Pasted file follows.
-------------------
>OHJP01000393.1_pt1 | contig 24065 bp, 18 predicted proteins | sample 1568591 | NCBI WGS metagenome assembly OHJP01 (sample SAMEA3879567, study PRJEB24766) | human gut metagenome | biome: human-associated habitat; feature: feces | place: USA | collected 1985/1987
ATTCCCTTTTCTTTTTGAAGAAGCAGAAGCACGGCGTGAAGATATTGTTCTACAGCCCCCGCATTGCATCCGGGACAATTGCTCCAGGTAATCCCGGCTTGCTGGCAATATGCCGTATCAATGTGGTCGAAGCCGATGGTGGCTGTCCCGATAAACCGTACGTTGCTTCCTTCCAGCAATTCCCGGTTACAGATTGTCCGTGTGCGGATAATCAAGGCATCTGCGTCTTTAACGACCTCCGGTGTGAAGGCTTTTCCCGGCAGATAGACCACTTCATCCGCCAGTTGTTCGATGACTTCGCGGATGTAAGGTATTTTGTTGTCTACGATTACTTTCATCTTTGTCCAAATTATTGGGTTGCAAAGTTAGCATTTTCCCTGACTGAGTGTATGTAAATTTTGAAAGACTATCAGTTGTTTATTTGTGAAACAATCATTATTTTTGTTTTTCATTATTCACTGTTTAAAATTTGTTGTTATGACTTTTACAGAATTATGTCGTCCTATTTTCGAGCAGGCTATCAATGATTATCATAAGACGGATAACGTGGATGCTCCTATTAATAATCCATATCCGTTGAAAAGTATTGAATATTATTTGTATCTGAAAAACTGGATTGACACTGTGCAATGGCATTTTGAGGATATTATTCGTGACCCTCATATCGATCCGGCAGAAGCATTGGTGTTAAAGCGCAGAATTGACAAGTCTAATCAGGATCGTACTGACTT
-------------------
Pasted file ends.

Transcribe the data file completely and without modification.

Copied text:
>OHJP01000393.1_pt1 | contig 24065 bp, 18 predicted proteins | sample 1568591 | NCBI WGS metagenome assembly OHJP01 (sample SAMEA3879567, study PRJEB24766) | human gut metagenome | biome: human-associated habitat; feature: feces | place: USA | collected 1985/1987
ATTCCCTTTTCTTTTTGAAGAAGCAGAAGCACGGCGTGAAGATATTGTTCTACAGCCCCCGCATTGCATCCGGGACAATTGCTCCAGGTAATCCCGGCTTGCTGGCAATATGCCGTATCAATGTGGTCGAAGCCGATGGTGGCTGTCCCGATAAACCGTACGTTGCTTCCTTCCAGCAATTCCCGGTTACAGATTGTCCGTGTGCGGATAATCAAGGCATCTGCGTCTTTAACGACCTCCGGTGTGAAGGCTTTTCCCGGCAGATAGACCACTTCATCCGCCAGTTGTTCGATGACTTCGCGGATGTAAGGTATTTTGTTGTCTACGATTACTTTCATCTTTGTCCAAATTATTGGGTTGCAAAGTTAGCATTTTCCCTGACTGAGTGTATGTAAATTTTGAAAGACTATCAGTTGTTTATTTGTGAAACAATCATTATTTTTGTTTTTCATTATTCACTGTTTAAAATTTGTTGTTATGACTTTTACAGAATTATGTCGTCCTATTTTCGAGCAGGCTATCAATGATTATCATAAGACGGATAACGTGGATGCTCCTATTAATAATCCATATCCGTTGAAAAGTATTGAATATTATTTGTATCTGAAAAACTGGATTGACACTGTGCAATGGCATTTTGAGGATATTATTCGTGACCCTCATATCGATCCGGCAGAAGCATTGGTGTTAAAGCGCAGAATTGACAAGTCTAATCAGGATCGTACTGACTT